Food choices plays an important role in managing gout, the most common form of inflammatory arthritis in the United States. Gout occurs when uric acid builds up in the blood (instead of being excreted) and gets deposited as crystals in one or more joints, triggering sudden swelling and pain. Uric acid is a by-product of the breakdown of purines, naturally occurring compounds in the body and in certain foods, which is why diet can be important for controlling gout attacks.
We asked rheumatologist Hyon K. Choi, MD, a gout expert and Professor of Medicine at Harvard Medical School, what people with gout should know about diet.
Continue reading What to Eat and Avoid for Gout
If you’re changing your diet to help lower uric acid levels and reduce your risk of gout attacks, meat choices can have a big impact. Some meats are high in purines. Purines are substances found naturally in the body as well as in in foods. They are broken down in the body to form uric acid. When excess uric acid in the bloodstream builds too quickly or can’t be eliminated fast enough, it is deposited as needle-shaped crystals in the tissues of the body, including joints, causing intense pain. So, a high-purine diet puts you at greater risk for uric acid buildup. And a 2012 study in the Annals of the Rheumatic Diseases showed that the risk worsens as more purines are included in the diet. But what if meats are your favorite food? Here’s what you should know about your options.
Continue reading Making Smart Meat Choices If You Have Gout
A diet that’s best known for promoting heart health may also help gout management. The Dietary Approaches to Stop Hypertension (DASH) diet, which emphasizes fresh fruits and vegetables, whole grains and low-fat dairy products, may lower serum uric acid (SUA) levels. In a study published in Clinical Rheumatology in March 2017, research findings showed that the diet reduced SUA [compared to the typical American (control) diet] within 30 days, with a sustained effect at 90 days. In an earlier study reported in Arthritis & Rheumatology in August 2016, researchers reported similar finding in some cases.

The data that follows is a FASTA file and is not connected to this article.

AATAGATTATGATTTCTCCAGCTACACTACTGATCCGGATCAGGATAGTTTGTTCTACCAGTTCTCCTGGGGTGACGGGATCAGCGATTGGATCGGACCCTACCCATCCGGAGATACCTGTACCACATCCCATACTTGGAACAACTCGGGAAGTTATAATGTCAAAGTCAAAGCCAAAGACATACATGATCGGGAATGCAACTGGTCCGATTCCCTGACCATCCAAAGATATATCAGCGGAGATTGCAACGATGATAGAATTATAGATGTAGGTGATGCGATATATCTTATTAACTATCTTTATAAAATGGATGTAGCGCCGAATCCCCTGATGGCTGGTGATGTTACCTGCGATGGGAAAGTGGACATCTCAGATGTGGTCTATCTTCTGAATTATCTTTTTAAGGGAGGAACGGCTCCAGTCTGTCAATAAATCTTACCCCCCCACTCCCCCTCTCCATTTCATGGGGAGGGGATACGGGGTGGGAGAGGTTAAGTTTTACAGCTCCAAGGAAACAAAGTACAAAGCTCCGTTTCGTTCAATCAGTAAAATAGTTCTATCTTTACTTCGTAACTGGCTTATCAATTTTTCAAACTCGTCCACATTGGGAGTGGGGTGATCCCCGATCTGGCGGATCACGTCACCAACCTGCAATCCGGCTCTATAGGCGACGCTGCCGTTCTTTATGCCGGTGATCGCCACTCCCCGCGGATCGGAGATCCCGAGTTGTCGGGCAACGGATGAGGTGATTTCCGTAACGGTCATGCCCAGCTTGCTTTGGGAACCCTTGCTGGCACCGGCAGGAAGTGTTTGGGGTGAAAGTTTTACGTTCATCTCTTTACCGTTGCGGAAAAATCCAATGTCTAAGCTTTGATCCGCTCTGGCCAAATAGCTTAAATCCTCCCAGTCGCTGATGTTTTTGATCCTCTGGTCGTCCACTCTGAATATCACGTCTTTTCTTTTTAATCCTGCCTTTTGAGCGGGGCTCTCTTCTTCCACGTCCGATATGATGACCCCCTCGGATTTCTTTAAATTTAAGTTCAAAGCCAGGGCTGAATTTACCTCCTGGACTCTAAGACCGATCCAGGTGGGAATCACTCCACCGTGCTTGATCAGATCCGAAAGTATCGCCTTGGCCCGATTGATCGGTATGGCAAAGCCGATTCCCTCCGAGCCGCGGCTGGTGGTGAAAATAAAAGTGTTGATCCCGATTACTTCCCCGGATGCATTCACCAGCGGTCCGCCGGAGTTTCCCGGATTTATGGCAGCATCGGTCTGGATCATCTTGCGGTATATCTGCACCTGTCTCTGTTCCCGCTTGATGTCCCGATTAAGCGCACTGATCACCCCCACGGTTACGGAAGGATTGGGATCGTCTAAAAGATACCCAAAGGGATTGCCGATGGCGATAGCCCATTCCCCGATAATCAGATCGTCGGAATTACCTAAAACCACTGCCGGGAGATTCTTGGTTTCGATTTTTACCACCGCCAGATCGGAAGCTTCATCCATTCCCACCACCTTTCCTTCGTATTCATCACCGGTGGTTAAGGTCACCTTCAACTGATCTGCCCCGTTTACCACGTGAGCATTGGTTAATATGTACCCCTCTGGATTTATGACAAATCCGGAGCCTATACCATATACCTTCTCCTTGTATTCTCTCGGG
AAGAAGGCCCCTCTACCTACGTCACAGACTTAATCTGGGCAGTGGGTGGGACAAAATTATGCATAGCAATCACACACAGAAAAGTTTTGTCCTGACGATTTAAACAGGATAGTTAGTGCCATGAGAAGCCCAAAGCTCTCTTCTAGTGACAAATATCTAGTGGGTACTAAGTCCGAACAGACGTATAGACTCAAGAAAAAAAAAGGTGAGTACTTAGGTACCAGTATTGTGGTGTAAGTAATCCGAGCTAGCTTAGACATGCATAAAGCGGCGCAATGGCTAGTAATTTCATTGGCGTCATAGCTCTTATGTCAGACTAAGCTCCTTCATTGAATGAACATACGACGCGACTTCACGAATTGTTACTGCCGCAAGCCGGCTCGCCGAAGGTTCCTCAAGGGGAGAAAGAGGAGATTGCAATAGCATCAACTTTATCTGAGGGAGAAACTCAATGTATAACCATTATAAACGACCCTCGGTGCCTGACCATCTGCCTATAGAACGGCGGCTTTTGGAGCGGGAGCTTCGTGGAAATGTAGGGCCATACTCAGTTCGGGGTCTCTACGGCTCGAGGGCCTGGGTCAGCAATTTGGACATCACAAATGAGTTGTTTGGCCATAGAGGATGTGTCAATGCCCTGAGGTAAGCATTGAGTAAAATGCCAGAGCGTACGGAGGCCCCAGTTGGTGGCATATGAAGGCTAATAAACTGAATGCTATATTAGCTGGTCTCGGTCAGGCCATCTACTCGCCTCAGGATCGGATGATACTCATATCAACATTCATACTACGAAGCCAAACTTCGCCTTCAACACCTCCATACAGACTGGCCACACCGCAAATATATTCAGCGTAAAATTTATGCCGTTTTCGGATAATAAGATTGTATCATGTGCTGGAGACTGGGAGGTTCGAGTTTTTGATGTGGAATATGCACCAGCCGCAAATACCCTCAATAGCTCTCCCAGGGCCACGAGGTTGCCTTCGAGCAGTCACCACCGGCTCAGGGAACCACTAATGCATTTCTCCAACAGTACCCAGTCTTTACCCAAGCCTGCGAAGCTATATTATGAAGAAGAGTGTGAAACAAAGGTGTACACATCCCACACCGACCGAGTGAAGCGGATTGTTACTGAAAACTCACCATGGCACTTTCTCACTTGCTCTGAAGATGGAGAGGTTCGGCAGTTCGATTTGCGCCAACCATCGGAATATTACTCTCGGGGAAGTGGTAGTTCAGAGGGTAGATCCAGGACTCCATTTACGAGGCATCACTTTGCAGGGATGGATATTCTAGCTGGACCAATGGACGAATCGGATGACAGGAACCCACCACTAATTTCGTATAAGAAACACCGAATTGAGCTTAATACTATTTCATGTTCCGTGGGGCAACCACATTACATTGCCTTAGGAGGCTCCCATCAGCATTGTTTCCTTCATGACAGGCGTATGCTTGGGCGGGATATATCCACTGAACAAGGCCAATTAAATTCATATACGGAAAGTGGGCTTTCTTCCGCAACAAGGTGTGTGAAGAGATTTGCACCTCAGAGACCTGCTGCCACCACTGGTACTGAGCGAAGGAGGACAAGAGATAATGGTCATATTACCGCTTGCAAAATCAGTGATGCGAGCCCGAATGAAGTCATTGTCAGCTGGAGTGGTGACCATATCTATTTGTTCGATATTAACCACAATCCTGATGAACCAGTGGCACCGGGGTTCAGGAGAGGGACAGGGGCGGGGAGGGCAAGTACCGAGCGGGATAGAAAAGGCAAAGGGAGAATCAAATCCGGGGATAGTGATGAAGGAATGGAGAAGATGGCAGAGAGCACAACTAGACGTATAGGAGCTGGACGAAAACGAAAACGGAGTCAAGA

Continue reading Heart Diet Good for Gout
A diet that’s best known for promoting heart health may also significantly reduce blood levels of uric acid – a key factor in the development of gout, according to a new study published online recently in Arthritis & Rheumatology. The DASH (Dietary Approaches to Stop Hypertension) diet, which emphasizes fresh fruits and vegetables, whole grains and low-fat dairy products, was developed nearly 20 years ago by a government-funded research collaborative to reduce high blood pressure. In the new study, researchers found that in some cases, DASH may also lower uric acid levels almost as well as medications do.
Continue reading Heart-healthy DASH Diet May Also Help Prevent Gout
Most of us know how sugar affects our waistline. Too much of the sweet stuff contributes to obesity, and with it, diseases like diabetes and heart disease. Overdoing it on one type of sugar in particular—the high fructose corn syrup found in sodas and processed foods—can also set off painful gout. Considering that the average American eats 22 to 30 teaspoons of sugar daily, gout is yet another health risk worth noting.
Fructose is a natural sugar found in fruit and honey. High fructose corn syrup is a man-made sweetener produced from corn. It’s composed of 55 percent fructose and 45 percent glucose. Why is this type of sugar harder on your joints than other forms, like glucose? “Fructose is metabolized differently from glucose,” explains Peter Simkin, MD, emeritus professor of medicine in the University of Washington School of Medicine division of Rheumatology.
As the body breaks down fructose, chemical compounds called purines are released. The breakdown of purines produces uric acid—the substance that forms painful crystals in the joints and causes gout. Within minutes after you drink high fructose corn syrup-sweetened soda, your uric acid levels rise. Continue reading Fructose and Gout: What’s the Link?